Jeremy Paul: Award-winning writer of plays and classic television dramas

Jeremy Paul was an award-winning writer who was responsible for numerous television plays, episodes of popular series and adaptations of classic novels during his 50-year career. The bulk of his work appeared during the years regarded today as the golden age of British television drama. The star writers of that time wrote mainly single plays – and probably slightly looked down on drama series. Paul also wrote one-off plays, but he treated each episode of a drama with the same care and enthusiasm as he would have done a Hollywood feature film.

His credits included Upstairs Downstairs, The Duchess of Duke Street, starring Gemma Jones, Van der Valk with Barry Foster, the military-police series Redcap with John Thaw, and Lovejoy with Ian McShane. He also adapted Conan Doyle for the Sherlock Holmes series, with Jeremy Brett in the title role – for many Holmes fans the detective's definitive incarnation. For the episode "The Musgrave Ritual", Paul received the Edgar Allan Poe Award from the Mystery Writers of America.

Jeremy Paul was born in Bexhill and was brought up by his mother, Joan Haythorne, the West End actress; through her, he developed a taste for the theatre at an early age. He was educated at King's School, Canterbury, where he excelled in sport as well as drama. He went to St Edmund Hall, Oxford, to read English, but left before completing his degree, having been offered a three-year, three-play writing contract by Associated Television. The first of these was the acclaimed Room for Justice with Marius Goring in the lead; it was directed by Peter Sasdy. Thus started their long friendship, which in 1970 resulted in the Hammer film Countess Dracula, scripted by Paul and directed by Sasdy.

Everybody who worked with Paul was drawn to his personality; his generous spirit and enthusiasm made him an ideal collaborator. Perhaps his most successful television play, directed by Alan Gibson, was the Bafta-winning The Flip Side of Dominick Hide, starring Peter Firth, and its sequel, Another Flip for Dominick. His fascinating play about Russian dissidents for BBC's Play of the Month, A Walk in the Forest, was directed by Jack Gold and starred John Alderton.

In the 1980s his sensitive, unsensational adaptation of the Warwick Deeping novel Sorrell and Son was highly regarded, while in the same decade he adapted some of the episodes of Margery Allingham's Campion series and wrote several episodes for the BBC's Civil War epic By the Sword Divided.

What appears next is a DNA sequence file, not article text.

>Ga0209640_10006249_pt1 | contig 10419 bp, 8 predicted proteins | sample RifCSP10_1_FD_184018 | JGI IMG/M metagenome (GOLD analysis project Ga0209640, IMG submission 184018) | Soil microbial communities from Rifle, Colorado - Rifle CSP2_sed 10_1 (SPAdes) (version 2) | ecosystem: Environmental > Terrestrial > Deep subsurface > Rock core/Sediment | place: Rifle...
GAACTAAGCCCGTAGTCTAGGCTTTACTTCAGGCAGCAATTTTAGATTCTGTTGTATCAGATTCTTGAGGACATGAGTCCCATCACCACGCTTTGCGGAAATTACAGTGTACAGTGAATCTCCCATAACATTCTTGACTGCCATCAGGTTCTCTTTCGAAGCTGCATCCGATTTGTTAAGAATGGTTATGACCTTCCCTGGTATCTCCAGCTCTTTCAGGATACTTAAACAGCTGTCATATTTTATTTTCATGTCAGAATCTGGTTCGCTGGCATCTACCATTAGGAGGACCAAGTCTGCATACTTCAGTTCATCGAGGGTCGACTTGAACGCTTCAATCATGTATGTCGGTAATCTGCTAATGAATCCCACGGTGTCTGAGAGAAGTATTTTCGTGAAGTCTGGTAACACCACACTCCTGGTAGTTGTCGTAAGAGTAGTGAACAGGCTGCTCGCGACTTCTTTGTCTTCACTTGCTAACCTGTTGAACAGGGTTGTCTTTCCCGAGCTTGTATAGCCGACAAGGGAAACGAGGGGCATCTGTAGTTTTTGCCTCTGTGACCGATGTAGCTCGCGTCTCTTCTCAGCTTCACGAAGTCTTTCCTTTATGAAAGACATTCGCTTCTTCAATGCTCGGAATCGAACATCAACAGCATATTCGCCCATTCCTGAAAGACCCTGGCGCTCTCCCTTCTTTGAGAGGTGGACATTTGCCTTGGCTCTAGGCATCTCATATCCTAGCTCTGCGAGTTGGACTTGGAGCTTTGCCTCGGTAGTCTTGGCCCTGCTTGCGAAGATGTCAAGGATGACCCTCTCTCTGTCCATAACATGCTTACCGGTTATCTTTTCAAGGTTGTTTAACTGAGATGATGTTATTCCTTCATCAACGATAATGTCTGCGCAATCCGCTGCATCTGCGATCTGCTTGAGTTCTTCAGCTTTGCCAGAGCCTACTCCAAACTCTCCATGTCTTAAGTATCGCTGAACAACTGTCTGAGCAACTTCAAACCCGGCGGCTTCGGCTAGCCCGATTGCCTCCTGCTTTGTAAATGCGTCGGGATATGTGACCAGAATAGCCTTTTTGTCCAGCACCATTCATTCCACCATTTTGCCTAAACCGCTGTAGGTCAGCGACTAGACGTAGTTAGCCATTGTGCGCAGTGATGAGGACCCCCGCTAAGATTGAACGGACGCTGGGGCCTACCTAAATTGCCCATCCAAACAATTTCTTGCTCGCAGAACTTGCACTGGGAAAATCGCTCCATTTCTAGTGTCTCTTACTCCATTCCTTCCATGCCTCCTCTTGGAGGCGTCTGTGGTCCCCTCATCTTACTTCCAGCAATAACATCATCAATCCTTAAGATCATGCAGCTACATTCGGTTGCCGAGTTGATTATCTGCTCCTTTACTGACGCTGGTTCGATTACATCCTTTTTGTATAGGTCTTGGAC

He continued to be in demand, and in the 1990s he contributed screenplays for the popular Hetty Wainthropp Investigates series starring Patricia Routledge, and Midsomer Murders with John Nettles.

Before moving to Swanage, Paul lived in Richmond for most of his working life and was instrumental in the creation of the Orange Tree Theatre, one of London's most successful small theatres. Sam Walters, its artistic director, said that without Paul there would probably have been no theatre. Paul wrote and directed several plays for them, most notably the musical The Lady or the Tiger, which then transferred to the West End.

Another musical play, The Little Match Girl, was an adaptation of the Andersen story with music by Keith Strachan. Out of that musical the song "Mistletoe and Wine", with Paul's lyrics, became a Christmas hit for Cliff Richard. His play The Secret of Sherlock Holmes, which he wrote specially for Jeremy Brett, ran in the Wyndhams Theatre for over a year.

Paul had many passions outside of writing. One was his love of cricket; he played for many years in The Invalids, eventually becoming their president. His experiences with them resulted in the witty book Sing Willow. As a child he was evacuated to Wolverhampton, though he became a lifelong supporter not of Wolves but of Stoke City; he was laid to rest the day before this year's FA Cup final, in which Stoke were playing for the first time.

Paul was an extraordinary friend, with great empathy. You could call him with any worry, private or professional, and he would come to your help. I know I was not the only one who took such advantage of him. He was lucky to meet his soulmate in the actress Patricia Garwood; last year they celebrated their golden wedding anniversary.

Paul never retired: at the time of his death he was working on a book, The Perilous Adventures of a Rabbit Called Jones. He recorded himself reading it, giving a wonderfully actorish performance and posting the CD to friends when he knew he did not have long to live – an example of his indomitable spirit. Paul's achievement in writing for television was significant; but his achievement in humanity was exemplary.

Jeremy Paul, writer: born Bexhill 29 July 1939; married 1960 Patricia Garwood (four daughters); died Swanage 3 May 2011.

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